16. My only issue with this class was that the lectures were set up in a way that actually somewhat hindered my learning of the texts. Discussion were incredible and Witkin did a great job trying to keep them interesting but he seemed to try to use the same format in lectures, which just wasn't possible. In class, unless you were 100% certain that you were already right before you offered up what you thought was going on, most people didn't find the courage to speak, which meant that only about 5 people our of the 30 in every lecture actually spoke. Witkin does, however, do a fantastic job of bringing these plays to life, and I never found myself being bored in this class, just frustrated and somewhat intimidated. Also, I don't know why everybody thinks Witkin only wants to hear his ideas spat back at him, I think that he merely has his ideas and if yours happen to differ, he expects full reasoning for why you think that way. He is, however, very open to new ideas, and you can tell he loves learning from his students.
  17. There's no doubt that the plays covered in this course are delightful and fascinating pieces of literature. Witkin is a brilliant professor, but tends to talk down to his students. Feel free to participate in class discussion as long as you hold his views on the matter in discussion. While Witkin's essays shed light on a lot of the plays' substance, be careful when writing your own- he tends to be rather critical of students' writing styles. If you want to gain a perspective on some of the greatest literary works of all time, this class is for you. If you're more interested in uplifting, participation-centered education, take a different Classics course.
  18. Rarely have I ever studied a piece of literature so thoroughly. Although you end up spending a few weeks each on the Oedipus Cycle and the Oresteia, Professor Witkin knows these plays better than his own handwriting and is delighted to impart his knowledge to you. All classes are a sort of lecture-discussion hybrid, which actually isn't my favorite, but most of the time it worked. Sometimes we'd get a bit bogged down on one particular passage or page, but that was usually due to the fact that he was careful to devote a great deal of consideration and explanation to all questions and points made by students, which is hard to find fault with. The paper topics themselves are about a page long each, which sounds daunting at first but is actually very helpful in writing, because it gives you a lot to work with. He definitely has his theories and ideas about how passages and plays should be interpreted, and though sometimes I was a bit skeptical, it was interesting and useful to gain a perspective on millenium-old plays that you can't just look up in someone else's book.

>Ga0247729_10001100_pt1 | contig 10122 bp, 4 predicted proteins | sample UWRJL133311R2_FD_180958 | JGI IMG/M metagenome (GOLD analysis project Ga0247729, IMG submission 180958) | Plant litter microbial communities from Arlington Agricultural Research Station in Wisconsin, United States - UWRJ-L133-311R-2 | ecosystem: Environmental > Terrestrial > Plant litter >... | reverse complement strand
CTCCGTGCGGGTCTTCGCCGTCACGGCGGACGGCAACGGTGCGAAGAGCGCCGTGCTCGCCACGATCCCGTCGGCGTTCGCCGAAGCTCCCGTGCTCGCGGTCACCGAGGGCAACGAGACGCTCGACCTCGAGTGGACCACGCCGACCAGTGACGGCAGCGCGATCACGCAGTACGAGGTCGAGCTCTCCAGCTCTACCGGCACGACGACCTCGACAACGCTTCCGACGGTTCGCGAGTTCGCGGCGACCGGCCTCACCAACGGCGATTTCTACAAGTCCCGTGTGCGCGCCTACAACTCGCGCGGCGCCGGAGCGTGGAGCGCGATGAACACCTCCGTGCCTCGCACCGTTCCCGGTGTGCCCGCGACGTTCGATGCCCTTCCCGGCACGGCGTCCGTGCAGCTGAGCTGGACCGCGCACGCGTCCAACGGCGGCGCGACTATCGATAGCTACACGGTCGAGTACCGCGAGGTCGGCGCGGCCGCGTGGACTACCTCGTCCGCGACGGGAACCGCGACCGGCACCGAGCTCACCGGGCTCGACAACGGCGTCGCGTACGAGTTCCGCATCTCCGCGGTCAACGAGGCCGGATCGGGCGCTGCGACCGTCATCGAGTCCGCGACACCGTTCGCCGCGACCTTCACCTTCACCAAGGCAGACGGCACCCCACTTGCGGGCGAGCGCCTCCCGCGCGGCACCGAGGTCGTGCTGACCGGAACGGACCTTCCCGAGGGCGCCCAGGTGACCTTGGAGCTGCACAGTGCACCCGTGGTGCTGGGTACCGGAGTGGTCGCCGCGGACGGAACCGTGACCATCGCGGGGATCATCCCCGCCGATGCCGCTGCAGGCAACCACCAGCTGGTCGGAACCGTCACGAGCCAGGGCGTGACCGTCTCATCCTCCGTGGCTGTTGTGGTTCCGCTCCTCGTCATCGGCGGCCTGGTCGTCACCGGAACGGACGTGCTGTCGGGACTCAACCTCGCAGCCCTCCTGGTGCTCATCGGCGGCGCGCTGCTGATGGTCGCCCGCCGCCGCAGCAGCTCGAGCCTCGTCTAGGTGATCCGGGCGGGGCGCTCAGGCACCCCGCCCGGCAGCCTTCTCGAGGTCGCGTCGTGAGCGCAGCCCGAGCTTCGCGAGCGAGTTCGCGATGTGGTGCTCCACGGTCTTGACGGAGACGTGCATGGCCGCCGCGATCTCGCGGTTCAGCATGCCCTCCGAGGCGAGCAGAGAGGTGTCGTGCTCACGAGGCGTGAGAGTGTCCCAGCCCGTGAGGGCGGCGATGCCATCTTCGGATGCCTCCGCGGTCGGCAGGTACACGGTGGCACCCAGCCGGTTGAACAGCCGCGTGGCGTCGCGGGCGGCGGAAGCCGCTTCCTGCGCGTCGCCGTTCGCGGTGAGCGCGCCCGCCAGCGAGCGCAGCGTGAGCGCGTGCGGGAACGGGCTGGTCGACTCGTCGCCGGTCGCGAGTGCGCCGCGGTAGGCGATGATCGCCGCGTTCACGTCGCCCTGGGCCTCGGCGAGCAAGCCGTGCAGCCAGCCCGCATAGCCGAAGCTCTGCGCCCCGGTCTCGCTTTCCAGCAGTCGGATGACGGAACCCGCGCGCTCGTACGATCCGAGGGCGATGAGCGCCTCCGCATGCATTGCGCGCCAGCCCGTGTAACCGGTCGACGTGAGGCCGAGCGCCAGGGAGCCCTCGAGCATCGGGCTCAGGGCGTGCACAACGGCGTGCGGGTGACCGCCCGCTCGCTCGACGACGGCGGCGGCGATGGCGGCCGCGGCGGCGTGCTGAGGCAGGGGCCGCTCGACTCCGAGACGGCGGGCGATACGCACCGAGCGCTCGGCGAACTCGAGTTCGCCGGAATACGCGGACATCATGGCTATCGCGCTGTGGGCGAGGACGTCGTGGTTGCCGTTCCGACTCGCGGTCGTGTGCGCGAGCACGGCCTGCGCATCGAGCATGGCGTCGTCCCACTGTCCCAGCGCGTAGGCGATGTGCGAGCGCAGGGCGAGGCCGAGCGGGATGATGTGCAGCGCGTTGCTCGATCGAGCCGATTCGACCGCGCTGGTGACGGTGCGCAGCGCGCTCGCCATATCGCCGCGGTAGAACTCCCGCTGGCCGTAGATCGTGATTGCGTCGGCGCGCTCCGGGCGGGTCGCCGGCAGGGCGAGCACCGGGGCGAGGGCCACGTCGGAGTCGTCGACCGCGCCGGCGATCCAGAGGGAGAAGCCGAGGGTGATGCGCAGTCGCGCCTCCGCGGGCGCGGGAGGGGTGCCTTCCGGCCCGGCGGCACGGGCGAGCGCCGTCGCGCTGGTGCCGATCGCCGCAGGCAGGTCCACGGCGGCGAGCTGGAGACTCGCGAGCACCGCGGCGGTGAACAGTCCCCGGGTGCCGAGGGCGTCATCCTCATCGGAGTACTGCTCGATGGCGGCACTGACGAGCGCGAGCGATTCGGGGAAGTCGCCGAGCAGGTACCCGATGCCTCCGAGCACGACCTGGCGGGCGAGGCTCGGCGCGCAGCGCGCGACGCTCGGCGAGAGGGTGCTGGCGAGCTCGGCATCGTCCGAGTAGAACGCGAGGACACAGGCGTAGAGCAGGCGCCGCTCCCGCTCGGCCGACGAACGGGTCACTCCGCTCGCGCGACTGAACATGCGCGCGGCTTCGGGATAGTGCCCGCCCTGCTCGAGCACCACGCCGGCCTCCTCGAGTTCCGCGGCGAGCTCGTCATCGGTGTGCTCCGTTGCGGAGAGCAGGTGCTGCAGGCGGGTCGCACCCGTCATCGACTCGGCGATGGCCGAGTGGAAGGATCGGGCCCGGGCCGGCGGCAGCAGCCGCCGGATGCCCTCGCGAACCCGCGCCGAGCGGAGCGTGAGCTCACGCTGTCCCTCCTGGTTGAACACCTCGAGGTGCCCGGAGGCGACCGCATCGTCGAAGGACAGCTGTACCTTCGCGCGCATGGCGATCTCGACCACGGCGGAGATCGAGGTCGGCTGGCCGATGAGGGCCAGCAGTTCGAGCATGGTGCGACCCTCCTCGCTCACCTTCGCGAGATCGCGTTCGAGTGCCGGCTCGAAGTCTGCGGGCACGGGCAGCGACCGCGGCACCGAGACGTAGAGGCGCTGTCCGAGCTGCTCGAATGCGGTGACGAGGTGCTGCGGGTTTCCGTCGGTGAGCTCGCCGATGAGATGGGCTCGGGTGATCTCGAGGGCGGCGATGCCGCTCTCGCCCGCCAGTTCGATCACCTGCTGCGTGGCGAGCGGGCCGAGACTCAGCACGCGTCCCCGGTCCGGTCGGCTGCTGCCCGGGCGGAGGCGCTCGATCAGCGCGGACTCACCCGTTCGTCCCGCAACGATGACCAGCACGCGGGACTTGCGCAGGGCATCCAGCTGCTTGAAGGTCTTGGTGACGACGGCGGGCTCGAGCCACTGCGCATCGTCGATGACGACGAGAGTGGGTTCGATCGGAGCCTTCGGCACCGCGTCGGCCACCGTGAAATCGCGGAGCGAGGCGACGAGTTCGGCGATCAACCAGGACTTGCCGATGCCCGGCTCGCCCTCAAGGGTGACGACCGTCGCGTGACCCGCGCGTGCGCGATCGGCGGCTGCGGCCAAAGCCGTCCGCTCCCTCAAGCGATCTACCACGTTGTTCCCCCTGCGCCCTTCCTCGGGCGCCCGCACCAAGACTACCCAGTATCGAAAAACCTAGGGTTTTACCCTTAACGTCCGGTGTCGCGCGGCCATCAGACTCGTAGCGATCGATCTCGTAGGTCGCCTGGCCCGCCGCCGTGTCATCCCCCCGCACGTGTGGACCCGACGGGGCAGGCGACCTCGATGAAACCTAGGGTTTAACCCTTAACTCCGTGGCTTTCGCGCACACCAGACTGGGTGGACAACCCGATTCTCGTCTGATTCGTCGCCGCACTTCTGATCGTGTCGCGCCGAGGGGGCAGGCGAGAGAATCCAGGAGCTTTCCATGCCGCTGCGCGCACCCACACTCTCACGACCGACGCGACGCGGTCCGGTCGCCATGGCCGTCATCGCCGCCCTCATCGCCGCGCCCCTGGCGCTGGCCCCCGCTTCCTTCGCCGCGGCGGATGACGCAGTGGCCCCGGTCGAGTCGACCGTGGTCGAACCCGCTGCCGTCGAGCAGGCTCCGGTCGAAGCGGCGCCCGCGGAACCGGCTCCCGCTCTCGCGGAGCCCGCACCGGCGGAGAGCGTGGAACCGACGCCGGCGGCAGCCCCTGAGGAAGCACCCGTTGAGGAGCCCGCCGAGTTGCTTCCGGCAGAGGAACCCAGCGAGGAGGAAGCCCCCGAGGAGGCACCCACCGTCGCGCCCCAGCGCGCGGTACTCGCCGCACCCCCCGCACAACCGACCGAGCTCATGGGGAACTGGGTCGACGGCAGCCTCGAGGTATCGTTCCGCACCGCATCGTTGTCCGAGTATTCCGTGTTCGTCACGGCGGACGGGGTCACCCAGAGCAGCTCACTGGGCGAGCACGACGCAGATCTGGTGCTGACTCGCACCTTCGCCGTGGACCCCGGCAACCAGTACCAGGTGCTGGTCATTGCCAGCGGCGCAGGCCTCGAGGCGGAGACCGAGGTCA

19. What a truly enlightening class! It's mind blowing to look back and realize how incredibly ignorant I was of the depth and profundity of Greek Literature. This class was extremely challenging but so very rewarding once I was able to truly grasp the material and explicate my very own interpretation of the text through my papers. Even if you've read some Greek Lit. in the past, taking this class will illuminate themes, motifs and issues that you never would have extrapolated on your own. Witkin does a fabulous job of making the material come to life through facilitating intense classroom discussions that force you to contemplate the complexity of Greek thought. My only complaint would be that our class was so thorough with the texts that we would spend three weeks on one play, thus limiting the span of readings we covered throughout the semester... In fact, I believe we only covered about half the material on the syllabus. We truly sucked all the life out of each play, though, which made the class fun and engaging. Witkin definitely knows his stuff...and you'll learn a little Greek as well! :) Highly recommended!
  20. Don't take this course. Professor Witkin is a brilliant guy but he's also a pompous ass. Very narrow minded when it comes to even listening to students struggling to figure out an interpretation, he becomes impatient. He basically asks you to regurgitate whatever he has said. There is no room for freedom of thought if you want a decent grade in his course.